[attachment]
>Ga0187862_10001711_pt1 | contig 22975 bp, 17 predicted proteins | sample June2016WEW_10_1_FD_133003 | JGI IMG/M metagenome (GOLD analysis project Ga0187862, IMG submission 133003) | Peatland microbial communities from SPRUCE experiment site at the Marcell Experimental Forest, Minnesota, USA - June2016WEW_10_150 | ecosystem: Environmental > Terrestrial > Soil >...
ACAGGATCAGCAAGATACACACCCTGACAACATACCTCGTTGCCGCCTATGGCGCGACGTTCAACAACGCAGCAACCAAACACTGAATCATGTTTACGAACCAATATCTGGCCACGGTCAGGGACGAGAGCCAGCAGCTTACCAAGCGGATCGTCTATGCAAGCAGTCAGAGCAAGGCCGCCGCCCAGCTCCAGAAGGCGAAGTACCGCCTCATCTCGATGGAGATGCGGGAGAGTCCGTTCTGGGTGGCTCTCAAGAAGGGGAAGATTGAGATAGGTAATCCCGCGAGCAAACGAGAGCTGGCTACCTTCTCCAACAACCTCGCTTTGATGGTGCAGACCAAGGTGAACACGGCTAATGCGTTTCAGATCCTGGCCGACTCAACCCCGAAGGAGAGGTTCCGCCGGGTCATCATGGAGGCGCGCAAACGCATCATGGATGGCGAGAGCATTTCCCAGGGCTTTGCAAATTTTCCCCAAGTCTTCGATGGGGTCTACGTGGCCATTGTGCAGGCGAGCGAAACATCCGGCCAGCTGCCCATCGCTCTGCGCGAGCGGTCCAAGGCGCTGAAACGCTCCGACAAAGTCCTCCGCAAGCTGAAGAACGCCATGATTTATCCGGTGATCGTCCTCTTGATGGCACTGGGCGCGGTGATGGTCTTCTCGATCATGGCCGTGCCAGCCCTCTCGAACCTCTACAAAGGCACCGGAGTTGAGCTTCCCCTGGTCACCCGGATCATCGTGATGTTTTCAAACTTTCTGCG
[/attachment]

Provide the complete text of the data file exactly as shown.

>Ga0187862_10001711_pt1 | contig 22975 bp, 17 predicted proteins | sample June2016WEW_10_1_FD_133003 | JGI IMG/M metagenome (GOLD analysis project Ga0187862, IMG submission 133003) | Peatland microbial communities from SPRUCE experiment site at the Marcell Experimental Forest, Minnesota, USA - June2016WEW_10_150 | ecosystem: Environmental > Terrestrial > Soil >...
ACAGGATCAGCAAGATACACACCCTGACAACATACCTCGTTGCCGCCTATGGCGCGACGTTCAACAACGCAGCAACCAAACACTGAATCATGTTTACGAACCAATATCTGGCCACGGTCAGGGACGAGAGCCAGCAGCTTACCAAGCGGATCGTCTATGCAAGCAGTCAGAGCAAGGCCGCCGCCCAGCTCCAGAAGGCGAAGTACCGCCTCATCTCGATGGAGATGCGGGAGAGTCCGTTCTGGGTGGCTCTCAAGAAGGGGAAGATTGAGATAGGTAATCCCGCGAGCAAACGAGAGCTGGCTACCTTCTCCAACAACCTCGCTTTGATGGTGCAGACCAAGGTGAACACGGCTAATGCGTTTCAGATCCTGGCCGACTCAACCCCGAAGGAGAGGTTCCGCCGGGTCATCATGGAGGCGCGCAAACGCATCATGGATGGCGAGAGCATTTCCCAGGGCTTTGCAAATTTTCCCCAAGTCTTCGATGGGGTCTACGTGGCCATTGTGCAGGCGAGCGAAACATCCGGCCAGCTGCCCATCGCTCTGCGCGAGCGGTCCAAGGCGCTGAAACGCTCCGACAAAGTCCTCCGCAAGCTGAAGAACGCCATGATTTATCCGGTGATCGTCCTCTTGATGGCACTGGGCGCGGTGATGGTCTTCTCGATCATGGCCGTGCCAGCCCTCTCGAACCTCTACAAAGGCACCGGAGTTGAGCTTCCCCTGGTCACCCGGATCATCGTGATGTTTTCAAACTTTCTGCG